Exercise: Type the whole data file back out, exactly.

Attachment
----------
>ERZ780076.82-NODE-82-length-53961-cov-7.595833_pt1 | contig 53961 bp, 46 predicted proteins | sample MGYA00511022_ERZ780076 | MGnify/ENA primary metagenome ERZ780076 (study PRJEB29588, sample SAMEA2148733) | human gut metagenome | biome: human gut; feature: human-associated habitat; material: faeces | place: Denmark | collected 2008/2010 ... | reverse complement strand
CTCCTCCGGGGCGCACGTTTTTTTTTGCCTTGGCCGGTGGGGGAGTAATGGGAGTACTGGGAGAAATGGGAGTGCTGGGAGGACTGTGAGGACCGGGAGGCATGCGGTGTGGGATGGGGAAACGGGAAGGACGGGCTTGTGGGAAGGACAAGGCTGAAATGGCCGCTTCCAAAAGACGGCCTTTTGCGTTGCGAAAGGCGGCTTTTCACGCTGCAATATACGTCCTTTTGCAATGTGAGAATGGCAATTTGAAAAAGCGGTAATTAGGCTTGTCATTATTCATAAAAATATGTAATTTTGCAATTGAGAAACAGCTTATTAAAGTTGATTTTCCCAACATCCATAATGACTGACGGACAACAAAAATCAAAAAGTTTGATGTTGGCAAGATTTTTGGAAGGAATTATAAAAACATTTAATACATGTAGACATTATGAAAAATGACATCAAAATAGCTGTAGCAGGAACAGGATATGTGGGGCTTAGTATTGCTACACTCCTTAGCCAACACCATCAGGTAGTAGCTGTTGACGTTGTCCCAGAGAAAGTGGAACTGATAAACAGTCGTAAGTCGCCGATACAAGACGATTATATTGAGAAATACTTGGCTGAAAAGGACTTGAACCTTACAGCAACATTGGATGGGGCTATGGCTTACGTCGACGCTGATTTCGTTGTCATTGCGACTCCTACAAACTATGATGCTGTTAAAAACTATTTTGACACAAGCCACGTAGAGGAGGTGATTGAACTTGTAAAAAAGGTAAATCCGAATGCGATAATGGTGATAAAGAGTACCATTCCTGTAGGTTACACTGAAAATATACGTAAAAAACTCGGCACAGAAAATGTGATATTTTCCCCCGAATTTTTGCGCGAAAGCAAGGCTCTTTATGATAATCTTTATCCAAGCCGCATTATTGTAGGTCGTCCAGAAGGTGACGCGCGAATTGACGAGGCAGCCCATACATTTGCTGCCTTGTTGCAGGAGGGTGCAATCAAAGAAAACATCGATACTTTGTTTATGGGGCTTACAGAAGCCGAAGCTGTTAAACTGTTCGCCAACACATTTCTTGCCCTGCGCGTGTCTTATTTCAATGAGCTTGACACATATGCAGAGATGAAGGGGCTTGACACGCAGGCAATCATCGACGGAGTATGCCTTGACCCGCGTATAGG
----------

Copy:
>ERZ780076.82-NODE-82-length-53961-cov-7.595833_pt1 | contig 53961 bp, 46 predicted proteins | sample MGYA00511022_ERZ780076 | MGnify/ENA primary metagenome ERZ780076 (study PRJEB29588, sample SAMEA2148733) | human gut metagenome | biome: human gut; feature: human-associated habitat; material: faeces | place: Denmark | collected 2008/2010 ... | reverse complement strand
CTCCTCCGGGGCGCACGTTTTTTTTTGCCTTGGCCGGTGGGGGAGTAATGGGAGTACTGGGAGAAATGGGAGTGCTGGGAGGACTGTGAGGACCGGGAGGCATGCGGTGTGGGATGGGGAAACGGGAAGGACGGGCTTGTGGGAAGGACAAGGCTGAAATGGCCGCTTCCAAAAGACGGCCTTTTGCGTTGCGAAAGGCGGCTTTTCACGCTGCAATATACGTCCTTTTGCAATGTGAGAATGGCAATTTGAAAAAGCGGTAATTAGGCTTGTCATTATTCATAAAAATATGTAATTTTGCAATTGAGAAACAGCTTATTAAAGTTGATTTTCCCAACATCCATAATGACTGACGGACAACAAAAATCAAAAAGTTTGATGTTGGCAAGATTTTTGGAAGGAATTATAAAAACATTTAATACATGTAGACATTATGAAAAATGACATCAAAATAGCTGTAGCAGGAACAGGATATGTGGGGCTTAGTATTGCTACACTCCTTAGCCAACACCATCAGGTAGTAGCTGTTGACGTTGTCCCAGAGAAAGTGGAACTGATAAACAGTCGTAAGTCGCCGATACAAGACGATTATATTGAGAAATACTTGGCTGAAAAGGACTTGAACCTTACAGCAACATTGGATGGGGCTATGGCTTACGTCGACGCTGATTTCGTTGTCATTGCGACTCCTACAAACTATGATGCTGTTAAAAACTATTTTGACACAAGCCACGTAGAGGAGGTGATTGAACTTGTAAAAAAGGTAAATCCGAATGCGATAATGGTGATAAAGAGTACCATTCCTGTAGGTTACACTGAAAATATACGTAAAAAACTCGGCACAGAAAATGTGATATTTTCCCCCGAATTTTTGCGCGAAAGCAAGGCTCTTTATGATAATCTTTATCCAAGCCGCATTATTGTAGGTCGTCCAGAAGGTGACGCGCGAATTGACGAGGCAGCCCATACATTTGCTGCCTTGTTGCAGGAGGGTGCAATCAAAGAAAACATCGATACTTTGTTTATGGGGCTTACAGAAGCCGAAGCTGTTAAACTGTTCGCCAACACATTTCTTGCCCTGCGCGTGTCTTATTTCAATGAGCTTGACACATATGCAGAGATGAAGGGGCTTGACACGCAGGCAATCATCGACGGAGTATGCCTTGACCCGCGTATAGG